But, to be frank, I'm never really surprised when fear and hatred of Muslims rears its head. As an Arab/Muslim living in America, I've spent my entire life dealing with vicious stereotyping at the hands of individuals and mass culture alike, and witnessing very real hate crimes. I'm thoroughly convinced that Arab and Muslim life is pretty worthless to the average American,and that this was the case long before 9/11. The first Gulf War, which costs thousands and thousands of ordinary Iraqis their lives, is nostalgically remembered by most Americans as a practically bloodless video game war (because, y'know, hardly any REAL people [ie, Americans] died). The Clinton era, when 'we' bombed or invaded Afghanistan, Iraq, Sudan, Somalia, etc, etc, and a MILLION Iraqis died from US-pushed sanctions while Madeline Albright yawned, is remembered as an era of peace and prosperity. 9/11, when 3000 innocent human beings were murdered by vicious shitheads, still holds a place in most Americans' minds as an unprecedented, unmatchable tragedy which was the first act of America's back-and-forth with Islamic fundamentalists. This despite the fact that American foreign policy before and since has produced a Muslim body count that dwarfs that number -- and despite the fact that British and American foreign policy is the single biggest factor in the Wahabbis fuckheads getting into power in Saudi Arabia, Saddam getting into power in Iraq, and the Taliban getting into power in Afghanistan. Fear and hatred toward Muslims ensures the fact that, while our own healthcare, education system, national infrastructure, and employment prospects continue to go down the toilet, most Americans -- Dems as well as Republicans -- barely question a status quo in which trillions and trillions of our tax dollars go to funding an international war machine the likes of which the world has never seen. This despite the fact that, by the CIA's own estimation, there are at most a few hundred al qaeda fighters in Afghanistan and that US bombings are doing more to create new recruits than anything their own propaganda efforts ever could.
Given all of this, comments like Moon's never surprise me. The fact that people who don't know shit about the complex histories of Islam, their own bloodthirsty government, or misogyny and Christian fascism in their own society will continue to spew nonsense about 'madrasas' and 'sharia' and 'honor killings.' I'll continue to have to endure morons talking about my supposed obligation to denounce fundamentalism. For years to come I'll have to worry about which spaces and places are physically and psychically safe for me and my children. That hard knot of perpetual tension that comes from living in a society that hates me and my family will continue to tighten in my guts.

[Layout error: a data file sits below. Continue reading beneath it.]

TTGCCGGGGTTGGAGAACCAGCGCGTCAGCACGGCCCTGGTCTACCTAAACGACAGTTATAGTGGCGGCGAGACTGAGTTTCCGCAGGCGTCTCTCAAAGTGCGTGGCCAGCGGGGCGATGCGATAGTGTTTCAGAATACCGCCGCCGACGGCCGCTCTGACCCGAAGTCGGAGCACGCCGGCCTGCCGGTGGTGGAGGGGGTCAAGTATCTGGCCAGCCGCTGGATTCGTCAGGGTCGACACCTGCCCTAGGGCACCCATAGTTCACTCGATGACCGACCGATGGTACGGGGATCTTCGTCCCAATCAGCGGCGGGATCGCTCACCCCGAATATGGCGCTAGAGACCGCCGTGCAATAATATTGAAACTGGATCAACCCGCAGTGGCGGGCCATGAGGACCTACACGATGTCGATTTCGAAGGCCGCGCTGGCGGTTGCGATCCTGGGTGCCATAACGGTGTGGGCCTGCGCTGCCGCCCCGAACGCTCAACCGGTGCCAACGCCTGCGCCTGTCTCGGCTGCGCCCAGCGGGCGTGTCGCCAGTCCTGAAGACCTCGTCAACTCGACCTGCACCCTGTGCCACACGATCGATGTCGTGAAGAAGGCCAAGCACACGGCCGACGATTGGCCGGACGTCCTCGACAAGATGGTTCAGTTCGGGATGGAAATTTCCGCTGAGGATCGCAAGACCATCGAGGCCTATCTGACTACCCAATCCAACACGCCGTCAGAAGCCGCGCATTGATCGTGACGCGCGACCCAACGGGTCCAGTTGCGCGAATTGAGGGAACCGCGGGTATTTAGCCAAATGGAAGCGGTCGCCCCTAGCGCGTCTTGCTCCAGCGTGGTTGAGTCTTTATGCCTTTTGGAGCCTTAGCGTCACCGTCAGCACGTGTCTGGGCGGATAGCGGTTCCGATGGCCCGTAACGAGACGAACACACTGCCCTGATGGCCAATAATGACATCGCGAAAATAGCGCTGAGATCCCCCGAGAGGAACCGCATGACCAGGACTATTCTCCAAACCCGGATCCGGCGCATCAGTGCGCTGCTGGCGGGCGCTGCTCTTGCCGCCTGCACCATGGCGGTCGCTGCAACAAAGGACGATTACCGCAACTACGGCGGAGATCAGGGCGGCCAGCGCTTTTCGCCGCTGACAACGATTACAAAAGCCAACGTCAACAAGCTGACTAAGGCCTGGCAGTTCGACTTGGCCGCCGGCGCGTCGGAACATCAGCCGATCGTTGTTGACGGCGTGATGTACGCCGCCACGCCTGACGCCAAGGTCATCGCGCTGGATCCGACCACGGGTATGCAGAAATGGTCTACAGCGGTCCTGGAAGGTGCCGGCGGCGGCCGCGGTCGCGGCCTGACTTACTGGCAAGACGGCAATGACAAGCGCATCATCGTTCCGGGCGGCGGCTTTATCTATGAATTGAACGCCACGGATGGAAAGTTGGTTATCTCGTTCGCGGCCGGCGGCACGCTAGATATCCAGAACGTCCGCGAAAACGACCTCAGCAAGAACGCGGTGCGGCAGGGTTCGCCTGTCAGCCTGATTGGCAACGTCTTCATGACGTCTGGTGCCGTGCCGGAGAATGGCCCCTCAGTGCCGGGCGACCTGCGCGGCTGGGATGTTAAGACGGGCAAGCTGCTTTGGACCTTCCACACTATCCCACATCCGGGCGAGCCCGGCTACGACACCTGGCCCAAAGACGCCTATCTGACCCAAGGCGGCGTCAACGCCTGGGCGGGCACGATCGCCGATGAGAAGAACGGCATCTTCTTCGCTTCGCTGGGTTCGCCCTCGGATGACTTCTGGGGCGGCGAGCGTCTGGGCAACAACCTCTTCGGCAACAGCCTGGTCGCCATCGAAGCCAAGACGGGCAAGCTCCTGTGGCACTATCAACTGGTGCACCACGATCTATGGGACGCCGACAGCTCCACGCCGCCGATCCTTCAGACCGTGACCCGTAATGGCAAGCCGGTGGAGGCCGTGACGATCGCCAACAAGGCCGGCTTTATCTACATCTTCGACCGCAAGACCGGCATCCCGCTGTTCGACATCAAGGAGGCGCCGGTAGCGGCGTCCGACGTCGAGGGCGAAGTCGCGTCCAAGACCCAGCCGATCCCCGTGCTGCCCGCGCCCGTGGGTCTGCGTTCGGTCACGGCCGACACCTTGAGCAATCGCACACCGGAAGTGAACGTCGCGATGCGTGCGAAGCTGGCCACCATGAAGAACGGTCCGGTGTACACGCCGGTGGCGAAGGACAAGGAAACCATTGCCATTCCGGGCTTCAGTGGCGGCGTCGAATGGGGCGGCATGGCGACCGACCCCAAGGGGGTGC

Which means I will continue to thank God for the decent, openminded people I've crossed paths with over the years. For that handful that DOES question that which should be questioned. For those who've made me and my family feel welcome. And -- to bring this bit of venting back to the genre world -- for the kind and even loving reception my writing has found in a sizable chunk of the F/SF community.
-- Finally, speaking of thanking God, my twins are a-growing quite nicely. I post pics to FB with some regularity, but I'm realizing that I have some LJ pals who don't use FB. So here, have a dose of That Which Keeps Me Sane (pics by the talented Ellen Wright):
I’ve blabbed about this on Twitter and Facebook, though I’m a little late in doing so here. But yeah, it’s like ye olde post title says: “Muslims In My Monitor,” my article on videogame depictions of Arabs, Muslims, and the Middle East, is live at popular gaming webzine The Escapist. Unsurprisingly, it’s making some people angry and defensive (ZOMG 200+ comments in 2 days!). Just as many readers, though, are expressing support for the article’s fairly simple premise that it would be nice to see more nuanced depictions of, and a higher hero-to-villain ratio for, Muslim characters in videogames. It was fun to write this, in any case. If you’ve any interest in gaming, or in media depictions of Muslims or other ‘Others’ drop on by and give it a read — better yet, leave a comment!
Some bittersweet news on this end: It’s recently been announced that the excellent Best American Fantasy series of anthologies founded by Jeff and Ann VanderMeer, Sean Wallace, and Matthew Cheney will be discontinued, effective immediately. This is a bummer, since it was a great antho series that mixed ‘genre’ and ‘literary’ fantasy, and there were some *very* exciting guest editors lined up for future volumes, including Minister Faust, Junot Diaz, and Catherynne M. Valente. The very thin silver lining for me was hearing that my Nebula-finalist story “Hooves and the Hovel of Abdel Jameela” had made the Year’s Best shortlist. I’d have been honored to have appeared in those pages, but alas…
In happier news, though I neglected to post advance notice here, I recently participated in a very fun reading at the Columbus Circle Borders in Manhattan with fellow fantasy writers Blake Charlton, Laura Anne Gilman, and David Barr Kirtley. I read the first chapter of my forthcoming debut novel THRONE OF THE CRESCENT MOON, and people seemed to enjoy it. The reading itself was low-key and enjoyable, and the audience asked great questions afterward. We then drank ale in Valhalla (no, really, we did) with yet more fantasy writers — Peter V. Brett, N.K. Jemisin, and Rajan Khanna — and a gaggle of editors and book publicity folks. Good times, and it really whetted my appetite for this fall’s World Fantasy Convention, where, rumor has it, I will be doing a reading as well.
I’m a bit late in linking to this, but SF/F webzine par excellence Clarkesworld has posted a group interview with my superb writers group Altered Fluid. It’s a rare glimpse into the world of blood sacrifice and unchecked madness methods and approaches that a collective of working writers brings to bear on each other’s work in the context of an organized crit group. Check it out, whydoncha?